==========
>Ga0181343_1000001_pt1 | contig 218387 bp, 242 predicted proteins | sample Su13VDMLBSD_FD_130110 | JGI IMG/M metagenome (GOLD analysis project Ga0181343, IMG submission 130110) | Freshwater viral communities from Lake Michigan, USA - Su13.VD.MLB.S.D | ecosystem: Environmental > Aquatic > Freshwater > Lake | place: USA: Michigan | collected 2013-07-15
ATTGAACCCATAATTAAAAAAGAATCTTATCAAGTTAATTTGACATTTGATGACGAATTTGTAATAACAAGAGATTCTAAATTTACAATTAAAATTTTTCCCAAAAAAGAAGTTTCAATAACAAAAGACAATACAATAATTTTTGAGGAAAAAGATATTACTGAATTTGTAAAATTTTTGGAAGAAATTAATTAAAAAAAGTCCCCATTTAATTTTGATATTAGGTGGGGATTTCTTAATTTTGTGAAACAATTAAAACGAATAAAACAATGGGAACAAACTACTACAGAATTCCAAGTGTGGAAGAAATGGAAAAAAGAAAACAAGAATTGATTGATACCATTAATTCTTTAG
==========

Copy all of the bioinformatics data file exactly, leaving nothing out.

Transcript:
>Ga0181343_1000001_pt1 | contig 218387 bp, 242 predicted proteins | sample Su13VDMLBSD_FD_130110 | JGI IMG/M metagenome (GOLD analysis project Ga0181343, IMG submission 130110) | Freshwater viral communities from Lake Michigan, USA - Su13.VD.MLB.S.D | ecosystem: Environmental > Aquatic > Freshwater > Lake | place: USA: Michigan | collected 2013-07-15
ATTGAACCCATAATTAAAAAAGAATCTTATCAAGTTAATTTGACATTTGATGACGAATTTGTAATAACAAGAGATTCTAAATTTACAATTAAAATTTTTCCCAAAAAAGAAGTTTCAATAACAAAAGACAATACAATAATTTTTGAGGAAAAAGATATTACTGAATTTGTAAAATTTTTGGAAGAAATTAATTAAAAAAAGTCCCCATTTAATTTTGATATTAGGTGGGGATTTCTTAATTTTGTGAAACAATTAAAACGAATAAAACAATGGGAACAAACTACTACAGAATTCCAAGTGTGGAAGAAATGGAAAAAAGAAAACAAGAATTGATTGATACCATTAATTCTTTAG